martin hoffmann

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Patarei – Behind ancient bars


There is still so much footage lying around that I want to put on the blog, that I hardly know when to work on it. This time we travel back in time to my staying in Tallinn/Estonia during summer 2013. I had the chance to travel around the countryside a lot, but also the capital itself provided various treasures. On of the is an old fortress building right at the shore of the city. Being used as a prison for many centuries, it is now completely abandoned and not taking care of, so you have to dig for history lessons yourself.

The story of the walls are as varying as the history of Estonia itself. During the occupation by the Russian Empire, czar Nikolai I. ordered to build a fortress at the shore of Tallinn facing Finland, so in case of a war there would be defense. After around 12 years of construction the core part of the fortress was completed in 1840. When Estonia was seeking independence from Russia around 1918, the walls were hosting prisoners being Tallinn’s main prison.

When the Second World War started, Estonia, this little gem in the Baltics, was quickly grounded by the bigger powers. Whilst officially being politically neutral, it was seized by the Soviet Union by the Molotov–Ribbentrop Pact in 1940, but because things turned out differently than agreed, quickly taken back by the Germans as they were moving East. Patarei seemed suitable for the Nazis’ terrible action and thus was used as a working and concentration camp.  Following their ethnical and fascist cleansing plans, 200 Estonian Jews were executed in the courtyard 1943.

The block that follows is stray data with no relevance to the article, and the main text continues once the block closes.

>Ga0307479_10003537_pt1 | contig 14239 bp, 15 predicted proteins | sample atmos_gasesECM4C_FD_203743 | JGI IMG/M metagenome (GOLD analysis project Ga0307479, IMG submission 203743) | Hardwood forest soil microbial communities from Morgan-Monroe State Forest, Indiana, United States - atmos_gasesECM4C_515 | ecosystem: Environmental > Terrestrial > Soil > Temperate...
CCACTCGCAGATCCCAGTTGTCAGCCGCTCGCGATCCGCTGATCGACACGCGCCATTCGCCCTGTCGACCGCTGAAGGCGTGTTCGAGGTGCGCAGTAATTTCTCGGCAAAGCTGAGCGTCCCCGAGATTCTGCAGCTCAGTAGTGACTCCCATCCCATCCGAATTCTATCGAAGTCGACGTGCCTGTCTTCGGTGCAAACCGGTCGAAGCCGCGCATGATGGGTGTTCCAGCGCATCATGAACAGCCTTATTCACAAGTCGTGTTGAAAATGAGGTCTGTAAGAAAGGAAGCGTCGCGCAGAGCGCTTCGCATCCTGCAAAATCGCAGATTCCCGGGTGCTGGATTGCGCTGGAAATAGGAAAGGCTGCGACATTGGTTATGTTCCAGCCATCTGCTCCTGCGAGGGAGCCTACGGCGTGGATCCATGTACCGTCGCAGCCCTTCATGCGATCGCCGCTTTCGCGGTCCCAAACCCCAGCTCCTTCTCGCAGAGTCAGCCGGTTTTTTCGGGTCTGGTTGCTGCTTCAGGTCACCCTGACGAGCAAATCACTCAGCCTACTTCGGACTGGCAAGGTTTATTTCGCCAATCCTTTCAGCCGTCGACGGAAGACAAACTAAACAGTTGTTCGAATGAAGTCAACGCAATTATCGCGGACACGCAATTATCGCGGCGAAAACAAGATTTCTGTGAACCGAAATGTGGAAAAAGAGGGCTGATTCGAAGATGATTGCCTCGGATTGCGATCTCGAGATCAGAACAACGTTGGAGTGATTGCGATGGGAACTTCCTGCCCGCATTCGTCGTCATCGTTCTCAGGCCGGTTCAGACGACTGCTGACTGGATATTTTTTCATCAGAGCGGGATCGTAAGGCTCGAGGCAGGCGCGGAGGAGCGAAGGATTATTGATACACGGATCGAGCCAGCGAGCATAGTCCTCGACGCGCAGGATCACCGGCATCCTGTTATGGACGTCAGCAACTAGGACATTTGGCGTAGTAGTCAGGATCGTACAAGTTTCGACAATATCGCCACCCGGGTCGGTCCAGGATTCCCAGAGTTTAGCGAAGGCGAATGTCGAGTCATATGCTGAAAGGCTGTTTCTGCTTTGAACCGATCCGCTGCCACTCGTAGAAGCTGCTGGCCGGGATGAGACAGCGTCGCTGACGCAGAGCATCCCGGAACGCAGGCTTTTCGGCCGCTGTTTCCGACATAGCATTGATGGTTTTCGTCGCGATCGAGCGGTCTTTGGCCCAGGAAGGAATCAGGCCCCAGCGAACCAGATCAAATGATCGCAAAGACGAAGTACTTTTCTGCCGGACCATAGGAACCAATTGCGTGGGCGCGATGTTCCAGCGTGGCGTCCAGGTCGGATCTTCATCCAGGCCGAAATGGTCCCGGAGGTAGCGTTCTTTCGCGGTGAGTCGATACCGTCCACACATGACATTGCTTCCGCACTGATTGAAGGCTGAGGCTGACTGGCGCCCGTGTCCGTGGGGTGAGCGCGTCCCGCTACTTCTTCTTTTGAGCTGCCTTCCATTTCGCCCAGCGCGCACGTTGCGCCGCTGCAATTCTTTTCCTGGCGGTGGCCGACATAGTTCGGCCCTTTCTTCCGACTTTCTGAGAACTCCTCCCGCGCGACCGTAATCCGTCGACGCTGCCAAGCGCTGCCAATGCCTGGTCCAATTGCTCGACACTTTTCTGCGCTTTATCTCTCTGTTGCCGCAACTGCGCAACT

Once the Second World War was over and Estonia was back under oppression by the Soviet regime, it remained to be a huge prison. This usage was continued even after the fall of the iron curtain up till 2002. This seems remarkable, as apparently no major renovations were ordered and the interior you can find dates back to the 1960/70s at least. The remains show that when the prison was given up, apparently everybody left rather quickly.

Nowadays you can officially enter for a little fee, however no official tours are provided nor any kind of information, not even any kind of security measures. You simply step into rotting history. It is said that after the shut down in the early 2000s, wild parties have taken place in- and outside the premise, as it is directly at the waterfront and the walls inside are thick enough to kill any noise. So it is easy to imagine that all kind of strange stuff happened there.

For further reading

Wikipedia on Estonia during World War II

SPIEGEL Online – Höllenloch mit Partystrand (German)

Deutschlandfunk – Sowjetkerker mit Partystrand (German)




Author: hoffmann.martin

cultural engineer and education hacker | interested in design, media, politics, learning, teaching, understanding

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